'Uncharted 4' a fitting farewell to a favorite hero

'Uncharted 4' a fitting farewell to a favorite hero

If I had to list a relationship status on Facebook explaining how I feel about “Uncharted 4: A Thief’s End,” it would say “It’s complicated.”

I’ve played the series from the start, so I’ve been hanging out the main cast of characters for quite a while, and they’ve long since grown on me.

So now that developer Naughty Dog says it’s time to say goodbye, that this will be my last journey with Nathan Drake, Elena and Sully, I can’t help but feel melancholy.

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I’ve been at Nathan’s side through thick and thin, from the time he was hunted by mercenaries while he hunted for the legendary El Dorado, city of gold (“Uncharted: Drake’s Fortune”) to the time he was hunted by mercenaries while looking for the mythical paradise Shangri-La (“Uncharted 2: Among Thieves”) to the time he was hunted by ... I think you get the picture.

In many ways, it feels like we’ve grown together. Just as I’m not the same man I was in 2007, when the series debuted, Nathan is not the same man either.

In the beginning, he was a lovable, quick-witted rogue in the same vein as Han Solo, obsessed with riches yet plagued with a moral compass that compelled him to do the right thing, albeit somewhat reluctantly. (And I was ... a mild-mannered copy editor and video game columnist. Hey, I also scuba dived regularly and jumped out of perfectly good airplanes. OK, OK. Our lives aren’t exactly parallel.)

But as we find him at the start of “Uncharted 4,” traumatic realizations, time and the love of a good woman — his wife, Elena, who he stupidly separated from once before — have mellowed him. Oh, he’s still a bit of a rascal, sarcastic and sardonic. But he’s seen the tragedy that obsession creates, and finds too much happiness in his marriage to risk it again in pursuit of treasure.

Until the brother he legitimately thought 15 years dead shows up at his doorstep. The brother he never told his wife about. The brother who says he’s deeply in debt to a murderous drug lord who saved him from a third-world prison. The brother who says he needs a big score to save his skin.

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Thus, it’s time for a madcap journey to find lost pirate gold, dogged by an angry former partner from 15 years before and his heavily-armed mercenary hirelings, all while doing something infinitely more dangerous — trying to hide what’s going on from his wife. Yeah, that won’t go well.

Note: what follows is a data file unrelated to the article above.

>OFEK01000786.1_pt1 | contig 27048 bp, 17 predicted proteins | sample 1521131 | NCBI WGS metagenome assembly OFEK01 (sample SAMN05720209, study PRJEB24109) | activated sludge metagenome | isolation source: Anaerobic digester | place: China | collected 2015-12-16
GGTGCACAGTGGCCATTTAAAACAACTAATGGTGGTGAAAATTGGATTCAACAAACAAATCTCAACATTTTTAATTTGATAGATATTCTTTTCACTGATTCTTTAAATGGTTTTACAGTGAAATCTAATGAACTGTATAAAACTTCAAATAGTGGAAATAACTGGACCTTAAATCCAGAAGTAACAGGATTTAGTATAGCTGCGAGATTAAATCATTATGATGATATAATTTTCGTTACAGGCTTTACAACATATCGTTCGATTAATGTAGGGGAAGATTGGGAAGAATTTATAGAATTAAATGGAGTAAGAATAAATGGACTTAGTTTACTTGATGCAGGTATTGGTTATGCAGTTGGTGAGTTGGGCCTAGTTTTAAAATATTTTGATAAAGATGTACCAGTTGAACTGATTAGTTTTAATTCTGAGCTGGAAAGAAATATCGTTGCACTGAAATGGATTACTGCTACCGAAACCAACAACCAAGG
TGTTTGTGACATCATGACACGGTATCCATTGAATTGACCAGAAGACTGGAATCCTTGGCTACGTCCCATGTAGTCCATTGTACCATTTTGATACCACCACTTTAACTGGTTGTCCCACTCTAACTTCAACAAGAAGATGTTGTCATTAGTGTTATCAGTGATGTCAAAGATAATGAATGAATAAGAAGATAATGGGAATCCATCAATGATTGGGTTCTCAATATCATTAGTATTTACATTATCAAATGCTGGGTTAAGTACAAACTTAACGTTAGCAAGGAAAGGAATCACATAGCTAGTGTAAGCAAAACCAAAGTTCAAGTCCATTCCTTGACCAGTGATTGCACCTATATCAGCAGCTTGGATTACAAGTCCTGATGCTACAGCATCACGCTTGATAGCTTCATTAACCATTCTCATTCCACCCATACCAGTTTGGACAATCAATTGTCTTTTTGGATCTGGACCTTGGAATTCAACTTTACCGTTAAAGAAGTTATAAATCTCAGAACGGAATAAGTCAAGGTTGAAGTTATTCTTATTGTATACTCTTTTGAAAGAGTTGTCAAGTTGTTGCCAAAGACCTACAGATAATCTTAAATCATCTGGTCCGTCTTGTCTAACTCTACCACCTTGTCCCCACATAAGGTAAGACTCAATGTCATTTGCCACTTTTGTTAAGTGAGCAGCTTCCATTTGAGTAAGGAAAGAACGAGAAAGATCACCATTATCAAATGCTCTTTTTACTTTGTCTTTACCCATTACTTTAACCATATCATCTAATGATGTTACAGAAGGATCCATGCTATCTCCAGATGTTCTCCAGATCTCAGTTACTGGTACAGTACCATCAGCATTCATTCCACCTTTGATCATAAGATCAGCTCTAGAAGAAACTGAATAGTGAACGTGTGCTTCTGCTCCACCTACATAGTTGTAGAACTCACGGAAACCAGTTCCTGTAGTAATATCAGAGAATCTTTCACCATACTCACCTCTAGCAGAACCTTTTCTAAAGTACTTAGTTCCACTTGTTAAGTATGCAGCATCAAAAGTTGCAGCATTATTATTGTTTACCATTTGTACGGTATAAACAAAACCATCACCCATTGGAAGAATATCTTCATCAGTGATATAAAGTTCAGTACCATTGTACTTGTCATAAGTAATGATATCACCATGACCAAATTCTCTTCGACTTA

Probably the best thing about “Uncharted 4” — and really the series as a whole — is how the story’s told. And I’m not talking plot. It’s the characters, it’s how they speak, how they interact, how they worry and gripe and feel joy, sorrow, the whole gamut of emotions. It’s how some of them may seem to act nonsensically at times, but by the end their motivations are starkly clear and their actions perfectly sensible, at least from their point of view.

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And, I’ve got to say, few games are as visually appealing. “Uncharted 4” blows away the competition in presenting a world of living color, with exotic locales so picturesque and lavishly detailed they call out to your inner wanderer. It’s a world of weight and substance, where a long-abandoned village is so replete with the cast-off accoutrements of daily life that it bears every mark of a real existence.

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However, in terms of gameplay mechanics, “Uncharted 4” is almost identical to its predecessors.
It’s still the same mix of climbing, jumping, shooting and puzzle solving — sometimes all at once. They’ve added a grappling hook for swinging, a piton to assist climbing, slides and some mild puzzles involving a jeep winch, but overall, the basic mechanics are unchanged.

But they were never broken — and honestly, the pacing of the adventure is wonderfully done — so why “fix” it?

All said, the single-player portion of the game — the main adventure, as it were — while nothing new in many senses, is still ultimately satisfying. A perfect denouement for the series.

Then there’s the multiplayer aspect.

Thank god it has an extensive tutorial.

While the controls build off the single-player experience, so players won’t have any issues with the basics of movement and combat, there are so many extras that it’d be easy to be completely confused without the basic introduction and a separate “trials” to explain the ins-and-outs of using certain tools, summoning sidekicks to fight at your side and using mystical objects to affect the battlefield.

It would be nice if they’d designed the trials so that pop-up messages didn’t constantly interrupt and sometimes sabotage the experience, but that’s a minor quibble.

The real multiplayer game breaks down into three main modes: traditional team deathmatch (ranked and unranked); plunder, a version of capture-the-flag; and command, which melds capturing territory while defending a team leader.

A wide assortment of possible roles to play, differentiated by equipment, keeps the action pleasurably fast-paced and chaotic, and the maps you play on are diverse and well-designed. All the tools are there to have a fun game. That said, as with all multiplayer experiences, whether you have fun or not will depend almost entirely on who you’re playing with. It doesn’t matter how well the game is built if your teammates don’t have a clue.

“Uncharted 4: A Thief’s End”
PlayStation 4
T for teen


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